Nerve-Specific Fluorophores for Image-Guided Surgery

Gibbs Lab Research: Nerve-specific Fluorophores

Significance of Nerve Damage Research

Nerve damage is a significant morbidity associated with surgical intervention. Surgery is among the most commonly recommended treatments for acute and chronic disease with up to 40 million procedures conducted in the United States alone annually. A common, but under recognized side effect of surgical nerve damage is chronic pain following healing of the surgical site. Nerve damage during surgical intervention can also result in loss of function as in the case of nerve-sparing radical prostatectomy, where the functional nerve structures are difficult to visualize. Although neuroanatomy is well known, nerve visualization during surgery continues to challenge even the most experienced clinicians. This difficulty stems from the nature of nerve tissues, which are small, translucent structures that are typically protected deep within the muscle.

Visualization of Nerve Damage in the Operating Room

To aid in nerve visualization in the operating room, a nerve-specific fluorescent contrast agent, specifically one with near-infrared (NIR) absorption and emission would be of immediate benefit to both patients and surgeons. There are a few promising classes of small molecule fluorophores that are known to cross the blood nerve barrier and accumulate in the nerve tissue providing nerve-specific fluorescence signal following systemic administration. However, none of the current fluorophore classes, which include distyrylbenzene (DSB) fluorophores, styryl pyridinium (FM) fluorophores, carbocyanine derivatives, and oxazine fluorophores, are optimized for clinical use.

Nerve-Specific Fluorophores & Administration Methods for Clinical Translation

Research in the Gibbs laboratory is focused on chemical optimization of nerve-specific fluorophores to develop a NIR nerve-specific contrast agent for clinical translation. Translation of fluorescent contrast has lagged behind image-guided surgery system development because each fluorophore is a new molecular entity, which can only be used clinically through an FDA approved investigational new drug (IND) application. IND applications require significant monetary investment in pre-clinical pharmacology and toxicology testing to ensure the new agent is safe for humans. However, this is a financial challenge for fluorophores that will be used only once per patient. To alleviate this difficulty, the FDA approved a new route to the clinic termed an exploratory IND (eIND) in 2006. Under these guidelines, 100 micrograms of a small molecule new molecular entity, such as our nerve-specific fluorophores, can be translated to the clinic without the same costly pre-clinical pharmacology and toxicology testing due to the extremely low dose. Our lab has been developing direct/topical administration strategies for nerve-specific fluorophores that will permit first in human testing of microdoses of our most promising agents facilitating translation to the clinic through an eIND. This collaborative project between the Gibbs Lab, Dr. Jonathan Sorger at Intuitive Surgical and Dr. Adam Alani's Lab at Oregon State University aims to move nerve-specific fluorophores to the clinic to guide oncologic surgeries such as nerve-sparing prostatectomy and orthopedic limb repair surgeries.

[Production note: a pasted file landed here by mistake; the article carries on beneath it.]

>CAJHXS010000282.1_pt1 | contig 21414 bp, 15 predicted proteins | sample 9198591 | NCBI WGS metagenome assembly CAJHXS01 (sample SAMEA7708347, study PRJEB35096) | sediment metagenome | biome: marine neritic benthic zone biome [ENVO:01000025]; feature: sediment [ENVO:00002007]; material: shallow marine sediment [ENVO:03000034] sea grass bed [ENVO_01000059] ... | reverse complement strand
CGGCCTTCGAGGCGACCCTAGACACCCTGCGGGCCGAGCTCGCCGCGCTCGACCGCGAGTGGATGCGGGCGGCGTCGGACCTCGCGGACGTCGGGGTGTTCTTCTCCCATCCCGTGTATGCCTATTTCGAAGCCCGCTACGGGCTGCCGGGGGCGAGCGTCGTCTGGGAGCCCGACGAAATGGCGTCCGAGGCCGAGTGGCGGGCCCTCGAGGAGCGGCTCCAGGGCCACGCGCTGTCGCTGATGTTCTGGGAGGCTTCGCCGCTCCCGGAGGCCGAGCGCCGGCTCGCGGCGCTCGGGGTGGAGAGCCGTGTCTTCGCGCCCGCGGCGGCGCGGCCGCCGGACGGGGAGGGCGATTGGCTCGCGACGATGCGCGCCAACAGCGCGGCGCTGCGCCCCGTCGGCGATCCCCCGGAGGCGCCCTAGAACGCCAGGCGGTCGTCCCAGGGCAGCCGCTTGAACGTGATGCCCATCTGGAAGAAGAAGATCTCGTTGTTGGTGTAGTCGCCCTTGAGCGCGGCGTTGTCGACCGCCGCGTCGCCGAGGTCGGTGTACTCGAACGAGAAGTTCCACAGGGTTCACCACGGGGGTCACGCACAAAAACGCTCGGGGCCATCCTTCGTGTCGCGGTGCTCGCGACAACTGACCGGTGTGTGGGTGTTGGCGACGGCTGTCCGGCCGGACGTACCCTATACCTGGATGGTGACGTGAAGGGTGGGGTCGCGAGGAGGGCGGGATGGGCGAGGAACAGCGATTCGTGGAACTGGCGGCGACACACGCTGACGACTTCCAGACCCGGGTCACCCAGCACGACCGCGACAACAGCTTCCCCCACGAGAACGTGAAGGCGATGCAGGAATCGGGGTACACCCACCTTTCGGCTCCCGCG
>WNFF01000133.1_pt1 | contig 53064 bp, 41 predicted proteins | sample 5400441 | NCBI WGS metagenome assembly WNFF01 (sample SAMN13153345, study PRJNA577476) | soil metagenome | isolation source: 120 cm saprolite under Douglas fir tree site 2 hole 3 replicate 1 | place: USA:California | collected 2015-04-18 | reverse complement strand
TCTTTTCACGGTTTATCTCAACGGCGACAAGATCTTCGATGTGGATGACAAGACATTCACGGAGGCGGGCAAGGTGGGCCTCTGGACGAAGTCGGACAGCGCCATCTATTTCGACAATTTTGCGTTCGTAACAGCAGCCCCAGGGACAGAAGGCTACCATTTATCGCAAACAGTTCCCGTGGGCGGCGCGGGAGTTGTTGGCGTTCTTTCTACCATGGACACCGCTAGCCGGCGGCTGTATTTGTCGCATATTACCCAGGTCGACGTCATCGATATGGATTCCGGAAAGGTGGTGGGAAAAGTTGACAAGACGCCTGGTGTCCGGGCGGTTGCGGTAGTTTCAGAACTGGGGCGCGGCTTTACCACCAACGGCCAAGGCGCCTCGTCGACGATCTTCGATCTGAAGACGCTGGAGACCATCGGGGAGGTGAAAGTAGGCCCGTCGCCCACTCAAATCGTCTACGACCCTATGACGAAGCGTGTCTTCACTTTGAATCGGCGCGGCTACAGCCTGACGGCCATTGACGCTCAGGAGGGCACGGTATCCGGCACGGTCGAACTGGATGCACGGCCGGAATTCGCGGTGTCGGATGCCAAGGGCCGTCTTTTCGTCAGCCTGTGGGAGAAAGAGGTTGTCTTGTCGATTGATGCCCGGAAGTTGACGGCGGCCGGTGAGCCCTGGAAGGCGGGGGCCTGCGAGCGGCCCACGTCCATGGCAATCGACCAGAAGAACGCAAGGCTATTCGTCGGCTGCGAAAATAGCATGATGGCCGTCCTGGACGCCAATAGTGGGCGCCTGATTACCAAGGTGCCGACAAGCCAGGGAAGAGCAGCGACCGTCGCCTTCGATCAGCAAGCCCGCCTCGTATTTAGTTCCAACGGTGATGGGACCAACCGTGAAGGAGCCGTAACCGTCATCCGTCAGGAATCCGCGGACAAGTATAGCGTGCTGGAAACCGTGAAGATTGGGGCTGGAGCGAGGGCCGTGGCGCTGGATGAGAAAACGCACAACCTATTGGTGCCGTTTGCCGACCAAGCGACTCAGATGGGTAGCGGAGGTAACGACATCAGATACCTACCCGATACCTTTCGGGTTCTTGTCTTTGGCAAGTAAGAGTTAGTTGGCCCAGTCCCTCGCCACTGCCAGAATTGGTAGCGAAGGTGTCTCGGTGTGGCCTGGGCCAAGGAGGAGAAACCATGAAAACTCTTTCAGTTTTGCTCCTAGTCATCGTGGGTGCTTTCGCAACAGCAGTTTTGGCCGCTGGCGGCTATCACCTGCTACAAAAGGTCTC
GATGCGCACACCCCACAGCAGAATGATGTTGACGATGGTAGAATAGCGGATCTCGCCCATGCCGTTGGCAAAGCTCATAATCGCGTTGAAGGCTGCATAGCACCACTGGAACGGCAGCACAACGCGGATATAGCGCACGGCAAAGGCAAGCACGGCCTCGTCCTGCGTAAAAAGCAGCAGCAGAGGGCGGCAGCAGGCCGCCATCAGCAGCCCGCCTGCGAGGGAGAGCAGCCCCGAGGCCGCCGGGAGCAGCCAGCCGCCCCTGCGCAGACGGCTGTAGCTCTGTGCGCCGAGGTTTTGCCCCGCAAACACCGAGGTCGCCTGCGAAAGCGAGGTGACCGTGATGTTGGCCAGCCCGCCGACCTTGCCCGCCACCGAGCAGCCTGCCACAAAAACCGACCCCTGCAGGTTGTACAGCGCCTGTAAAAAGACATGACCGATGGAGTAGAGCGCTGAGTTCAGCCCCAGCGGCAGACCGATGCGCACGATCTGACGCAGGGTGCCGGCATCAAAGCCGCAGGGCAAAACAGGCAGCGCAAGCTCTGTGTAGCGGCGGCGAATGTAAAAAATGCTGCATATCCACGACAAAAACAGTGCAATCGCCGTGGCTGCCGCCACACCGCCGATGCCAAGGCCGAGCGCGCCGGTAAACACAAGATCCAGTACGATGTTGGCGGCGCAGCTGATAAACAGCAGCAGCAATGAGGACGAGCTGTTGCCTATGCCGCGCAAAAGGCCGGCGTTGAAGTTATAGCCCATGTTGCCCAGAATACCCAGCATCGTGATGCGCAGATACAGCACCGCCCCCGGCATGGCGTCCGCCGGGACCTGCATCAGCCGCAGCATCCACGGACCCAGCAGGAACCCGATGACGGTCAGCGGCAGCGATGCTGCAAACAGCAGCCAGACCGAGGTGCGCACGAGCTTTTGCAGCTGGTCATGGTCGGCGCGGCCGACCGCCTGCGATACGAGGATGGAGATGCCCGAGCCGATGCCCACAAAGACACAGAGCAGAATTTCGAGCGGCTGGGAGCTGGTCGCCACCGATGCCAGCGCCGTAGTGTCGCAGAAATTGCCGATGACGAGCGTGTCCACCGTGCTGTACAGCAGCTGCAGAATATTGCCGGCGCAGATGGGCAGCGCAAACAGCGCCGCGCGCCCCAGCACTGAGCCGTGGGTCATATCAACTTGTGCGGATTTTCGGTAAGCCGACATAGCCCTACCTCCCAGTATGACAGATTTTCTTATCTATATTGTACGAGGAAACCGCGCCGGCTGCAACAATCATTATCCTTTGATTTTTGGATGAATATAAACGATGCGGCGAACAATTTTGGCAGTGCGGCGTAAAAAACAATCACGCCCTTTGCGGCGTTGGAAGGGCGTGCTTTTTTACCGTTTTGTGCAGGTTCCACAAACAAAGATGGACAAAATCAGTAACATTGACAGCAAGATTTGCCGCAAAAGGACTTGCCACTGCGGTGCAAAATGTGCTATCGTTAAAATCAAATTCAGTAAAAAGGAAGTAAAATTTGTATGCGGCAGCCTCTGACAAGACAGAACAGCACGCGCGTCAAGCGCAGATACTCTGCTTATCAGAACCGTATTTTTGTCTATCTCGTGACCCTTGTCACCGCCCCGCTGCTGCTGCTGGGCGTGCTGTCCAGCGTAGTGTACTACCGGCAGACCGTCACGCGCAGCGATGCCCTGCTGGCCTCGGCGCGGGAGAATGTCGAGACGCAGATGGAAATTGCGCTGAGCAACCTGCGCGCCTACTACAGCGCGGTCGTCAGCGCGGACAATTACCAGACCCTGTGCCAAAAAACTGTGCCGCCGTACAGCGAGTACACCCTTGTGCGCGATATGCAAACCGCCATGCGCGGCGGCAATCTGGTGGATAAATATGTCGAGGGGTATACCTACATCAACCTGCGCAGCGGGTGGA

Distyrylbenzene Fluorophores for Simultaneous Nerve and Vessel Imaging


Photographs of gross anatomy, and distyrylbenzene (DSB)-treated swine brachial plexus during surgery.

Figure 1: The Gibbs lab has utilized DSB fluorohpores for simultaneous nerve (arrow) and vessel (arrowhead imaging during swine surgery.

Modified from: Gibbs-Strauss SL, Nasr K, Fish KM, Khullar O, Siclovan T, Barnhard NE, Tan Hehir CA, Frangioni JV. Nerve-Highlighting Fluorescent Contrast Agents for Image-Guided Surgery. Mol Imaging. 2011;10(2):91-101.
 

Direct Admin Figure

Direct Admin Figure

Figure 2: The Gibbs Lab has developed an optimized direct/topical administration strategy the provides at least equivalent contrast to conventional systemic administration. This direct/topical administration strategy requires a small dose that when scaled to humans is in the microdosing range for eIND clinical translation. 

Modified from: Barth CW, Gibbs SL. Direct Administration of Nerve-Specific Contrast to Improve Nerve Sparing Radical Prostatectomy. Theranostics. 2017 Jan 7;7(3):573-593.